“I feel emotional landscapes. They puzzle me.”
– Jóga by Björk
I was in Rennes that summer one year ago. At the confluence of the Vilaine and the Ille, Rennes, prefecture of Brittany, is a picturesque city in northwestern France. Even though it was already midsummer season, different from the humid and muggy subtropical climate in Hong Kong, the temperature during the sunset there was surprisingly cool; the gentle breeze smoothed the lines of worry on the faces of the pedestrians away with her cool fingers. The golden red sun was bending in the west as the street lamps reflected irregular beams of light on the cobblestones. It was ideal time for sunset hour drinks and evening soirées of cool cocktails, with a wide selection of wines and international beers. Javier, Sylvia, Janice and I were strolling along the boulevard while listening to Björk’s Jóga as the verse went, “[…] Emotional landscapes, they puzzle me.”
Hearing this, Javier, lost in thinking, asked me with faltering smiles, “So Winstead, what’s the emotional landscape that puzzles you?” He must have felt that the answer to this question should be obvious, as every friend of mine from my university knows I love the country of France and its culture (and this probably explained why I’ve been learning French for four years while I’m in Hong Kong as I’m so, so deeply obsessed with this language). “Wait, let me guess: your ‘emotional landscape” is the French-style landscape, right? See you can hardly hide your yearnings for it.” He teased me. I closed my eyes and plunged into a deep reverie while the sun changed in untold colors: white, yellow, and then red… which made me daze to be lost into dreaming that I couldn’t tell which color was the most gorgeous and beautiful. After a moment of silence, suddenly a word blurted out of my mouth, “Sweden.” And at that moment I saw incredulous expression on Javier’s face as this answer was so unexpected to him, and perhaps to everyone who used to know me.
The land of Nordic dynamism, a vast region of prosperity, has indeed long appealed to me like a magnet when I was a child, as I started to have many a fantasy about Sweden since I was seven when I spent more than half of my childhood time reading Lindgren’s fairy tales. Most of this Swedish writer’s books have been badly thumbed by me, and among them Pippi Långstrump is my favorite, who has been encouraging generations of girls to play freely and believe in themselves. In the process, Pippi created a miracle for gender equality. The 9-year-old girl, representing an imaginative and unconstrained child power, lives alone in a big house, where she cares for herself, has countless gold coins, can walk forwards and backwards as she likes, can sleep in shoes, can wear wet clothes, can go to school on horseback…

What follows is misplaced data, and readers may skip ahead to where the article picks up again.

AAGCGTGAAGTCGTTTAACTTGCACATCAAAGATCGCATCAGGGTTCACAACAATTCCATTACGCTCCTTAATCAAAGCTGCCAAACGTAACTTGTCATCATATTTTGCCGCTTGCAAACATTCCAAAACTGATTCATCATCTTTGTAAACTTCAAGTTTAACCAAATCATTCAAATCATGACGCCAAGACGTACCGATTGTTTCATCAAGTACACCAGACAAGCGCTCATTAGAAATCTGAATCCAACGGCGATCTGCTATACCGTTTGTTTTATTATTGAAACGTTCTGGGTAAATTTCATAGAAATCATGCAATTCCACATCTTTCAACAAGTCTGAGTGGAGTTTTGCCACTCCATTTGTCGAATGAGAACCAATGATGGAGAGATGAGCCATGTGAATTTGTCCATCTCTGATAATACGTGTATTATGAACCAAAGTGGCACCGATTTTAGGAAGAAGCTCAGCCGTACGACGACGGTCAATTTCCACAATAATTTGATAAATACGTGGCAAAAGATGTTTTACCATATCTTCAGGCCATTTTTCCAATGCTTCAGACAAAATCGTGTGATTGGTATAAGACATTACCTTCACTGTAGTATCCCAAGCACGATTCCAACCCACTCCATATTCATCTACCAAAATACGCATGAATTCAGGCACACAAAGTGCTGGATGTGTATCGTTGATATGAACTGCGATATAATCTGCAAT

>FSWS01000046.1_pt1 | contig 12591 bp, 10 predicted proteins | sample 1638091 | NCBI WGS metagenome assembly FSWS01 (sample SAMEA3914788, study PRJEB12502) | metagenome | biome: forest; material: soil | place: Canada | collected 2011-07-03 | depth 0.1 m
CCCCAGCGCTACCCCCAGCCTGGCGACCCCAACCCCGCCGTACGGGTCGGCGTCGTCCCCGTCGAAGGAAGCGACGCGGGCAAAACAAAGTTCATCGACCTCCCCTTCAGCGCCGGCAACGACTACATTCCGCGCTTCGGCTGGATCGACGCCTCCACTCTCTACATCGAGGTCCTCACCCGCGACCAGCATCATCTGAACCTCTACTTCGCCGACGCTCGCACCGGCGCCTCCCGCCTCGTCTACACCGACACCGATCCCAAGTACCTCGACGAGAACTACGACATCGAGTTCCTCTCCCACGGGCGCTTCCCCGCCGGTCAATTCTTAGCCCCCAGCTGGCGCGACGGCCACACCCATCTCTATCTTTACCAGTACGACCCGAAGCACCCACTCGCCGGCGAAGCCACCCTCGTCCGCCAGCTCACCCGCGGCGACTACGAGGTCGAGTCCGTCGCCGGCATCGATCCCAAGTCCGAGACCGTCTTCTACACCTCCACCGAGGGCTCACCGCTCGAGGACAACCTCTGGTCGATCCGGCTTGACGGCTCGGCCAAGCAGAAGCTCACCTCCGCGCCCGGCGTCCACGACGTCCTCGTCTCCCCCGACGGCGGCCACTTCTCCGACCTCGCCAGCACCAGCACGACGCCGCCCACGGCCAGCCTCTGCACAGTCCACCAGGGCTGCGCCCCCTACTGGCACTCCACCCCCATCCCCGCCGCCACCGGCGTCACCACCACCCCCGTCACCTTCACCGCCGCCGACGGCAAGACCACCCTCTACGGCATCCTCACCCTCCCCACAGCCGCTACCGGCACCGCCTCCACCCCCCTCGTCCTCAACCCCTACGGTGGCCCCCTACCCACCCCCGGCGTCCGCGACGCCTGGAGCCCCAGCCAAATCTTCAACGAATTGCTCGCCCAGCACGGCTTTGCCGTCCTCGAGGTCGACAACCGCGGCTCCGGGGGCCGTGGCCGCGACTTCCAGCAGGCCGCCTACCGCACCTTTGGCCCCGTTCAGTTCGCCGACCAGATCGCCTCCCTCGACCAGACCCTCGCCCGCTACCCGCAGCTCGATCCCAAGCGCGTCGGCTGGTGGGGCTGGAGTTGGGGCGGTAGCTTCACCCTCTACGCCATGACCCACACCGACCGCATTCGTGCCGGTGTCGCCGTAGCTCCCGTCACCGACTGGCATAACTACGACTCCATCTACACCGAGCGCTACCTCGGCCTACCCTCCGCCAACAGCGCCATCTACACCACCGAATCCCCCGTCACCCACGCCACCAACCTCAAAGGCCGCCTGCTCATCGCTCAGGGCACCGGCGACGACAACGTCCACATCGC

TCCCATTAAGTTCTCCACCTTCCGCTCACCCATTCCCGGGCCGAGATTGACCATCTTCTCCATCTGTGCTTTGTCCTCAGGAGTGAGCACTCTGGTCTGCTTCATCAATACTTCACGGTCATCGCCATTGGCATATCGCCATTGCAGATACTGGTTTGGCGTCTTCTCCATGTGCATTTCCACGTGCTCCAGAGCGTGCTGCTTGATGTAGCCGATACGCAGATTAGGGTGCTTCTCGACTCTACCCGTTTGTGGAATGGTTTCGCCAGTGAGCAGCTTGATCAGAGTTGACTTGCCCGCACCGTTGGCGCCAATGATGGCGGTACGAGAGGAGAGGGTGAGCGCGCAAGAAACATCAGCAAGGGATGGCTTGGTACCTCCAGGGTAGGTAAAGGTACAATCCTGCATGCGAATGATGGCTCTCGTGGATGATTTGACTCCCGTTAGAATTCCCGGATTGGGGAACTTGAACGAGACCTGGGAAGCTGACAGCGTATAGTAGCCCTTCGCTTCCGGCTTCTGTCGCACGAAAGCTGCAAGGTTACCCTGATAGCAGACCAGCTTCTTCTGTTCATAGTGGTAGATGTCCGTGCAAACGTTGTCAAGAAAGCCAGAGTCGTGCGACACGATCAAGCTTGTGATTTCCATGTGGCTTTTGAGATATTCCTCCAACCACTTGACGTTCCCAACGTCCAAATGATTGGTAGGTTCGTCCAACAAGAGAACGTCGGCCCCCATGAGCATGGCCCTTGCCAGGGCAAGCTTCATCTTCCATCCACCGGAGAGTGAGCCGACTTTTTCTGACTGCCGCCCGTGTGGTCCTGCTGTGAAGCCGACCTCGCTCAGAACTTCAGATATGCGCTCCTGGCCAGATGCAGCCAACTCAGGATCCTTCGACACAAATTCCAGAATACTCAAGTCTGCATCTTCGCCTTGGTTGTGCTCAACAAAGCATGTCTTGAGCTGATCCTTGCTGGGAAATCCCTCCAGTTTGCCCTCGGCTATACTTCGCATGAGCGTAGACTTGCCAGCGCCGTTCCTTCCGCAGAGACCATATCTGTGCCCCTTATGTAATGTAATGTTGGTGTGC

The many “don’ts” that are often scorned by adults are all overthrown by her, and her maverick subverts the life of the Nordic town. “Don’t we live in a free country?” Pippi always responds to the voices of doubt like this, and it is this “free country” that strongly attracts me. For me, Astrid Lindgren endowed many kids with modern aesthetic ideals and subjective consciousness, independence and creative desires, which is lacking in my own cultural literacy, and that’s probably why I could never get enough of Lindgren and every aspect of Swedish life depicted by her. “To live in a Swedish tree house” has thereafter become one of my childhood dreams.
But still, no matter how big the childhood dream is, to study and live in Sweden is on all accounts deemed an unusual choice for me. Indigenous to the southeastern coastal area of China, my body, and especially my stomach, has been so used to the hot and humid weather in the subtropical zone. The smell of a salty breeze and the light taste of the seafood have been deeply rooted in my memory of life. And now, as I’m setting out for my new life in northern Europe, I start to search for a common ground between Sweden and Hong Kong; however, except for the fact that most locals speak English in both places, there is no more common point; the climates are even at the two extremes, which reminds me of the famous line in A Song of Ice and Fire, “the winter is coming.”